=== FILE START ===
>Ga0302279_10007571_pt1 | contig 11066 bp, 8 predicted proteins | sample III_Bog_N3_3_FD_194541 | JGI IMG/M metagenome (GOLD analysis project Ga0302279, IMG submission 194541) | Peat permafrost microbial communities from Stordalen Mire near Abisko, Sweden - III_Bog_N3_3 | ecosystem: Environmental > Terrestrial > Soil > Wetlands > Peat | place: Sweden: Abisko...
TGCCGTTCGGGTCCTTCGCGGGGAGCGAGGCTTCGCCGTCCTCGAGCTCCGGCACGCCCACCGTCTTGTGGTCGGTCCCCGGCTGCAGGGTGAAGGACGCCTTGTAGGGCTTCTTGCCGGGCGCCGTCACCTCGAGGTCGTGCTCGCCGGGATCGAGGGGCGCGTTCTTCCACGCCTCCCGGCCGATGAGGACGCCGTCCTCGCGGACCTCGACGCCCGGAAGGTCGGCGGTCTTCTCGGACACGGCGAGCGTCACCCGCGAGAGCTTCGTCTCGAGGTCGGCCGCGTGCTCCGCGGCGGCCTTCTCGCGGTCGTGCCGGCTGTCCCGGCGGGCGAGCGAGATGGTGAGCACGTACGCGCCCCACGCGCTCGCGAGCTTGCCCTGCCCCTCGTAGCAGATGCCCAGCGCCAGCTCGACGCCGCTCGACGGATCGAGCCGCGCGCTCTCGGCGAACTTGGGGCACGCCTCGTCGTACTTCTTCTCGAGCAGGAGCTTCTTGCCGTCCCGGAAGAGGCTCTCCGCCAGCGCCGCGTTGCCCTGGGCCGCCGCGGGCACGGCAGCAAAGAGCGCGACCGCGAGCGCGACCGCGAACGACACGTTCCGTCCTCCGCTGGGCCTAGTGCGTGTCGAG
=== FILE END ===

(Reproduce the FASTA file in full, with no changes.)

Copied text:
>Ga0302279_10007571_pt1 | contig 11066 bp, 8 predicted proteins | sample III_Bog_N3_3_FD_194541 | JGI IMG/M metagenome (GOLD analysis project Ga0302279, IMG submission 194541) | Peat permafrost microbial communities from Stordalen Mire near Abisko, Sweden - III_Bog_N3_3 | ecosystem: Environmental > Terrestrial > Soil > Wetlands > Peat | place: Sweden: Abisko...
TGCCGTTCGGGTCCTTCGCGGGGAGCGAGGCTTCGCCGTCCTCGAGCTCCGGCACGCCCACCGTCTTGTGGTCGGTCCCCGGCTGCAGGGTGAAGGACGCCTTGTAGGGCTTCTTGCCGGGCGCCGTCACCTCGAGGTCGTGCTCGCCGGGATCGAGGGGCGCGTTCTTCCACGCCTCCCGGCCGATGAGGACGCCGTCCTCGCGGACCTCGACGCCCGGAAGGTCGGCGGTCTTCTCGGACACGGCGAGCGTCACCCGCGAGAGCTTCGTCTCGAGGTCGGCCGCGTGCTCCGCGGCGGCCTTCTCGCGGTCGTGCCGGCTGTCCCGGCGGGCGAGCGAGATGGTGAGCACGTACGCGCCCCACGCGCTCGCGAGCTTGCCCTGCCCCTCGTAGCAGATGCCCAGCGCCAGCTCGACGCCGCTCGACGGATCGAGCCGCGCGCTCTCGGCGAACTTGGGGCACGCCTCGTCGTACTTCTTCTCGAGCAGGAGCTTCTTGCCGTCCCGGAAGAGGCTCTCCGCCAGCGCCGCGTTGCCCTGGGCCGCCGCGGGCACGGCAGCAAAGAGCGCGACCGCGAGCGCGACCGCGAACGACACGTTCCGTCCTCCGCTGGGCCTAGTGCGTGTCGAG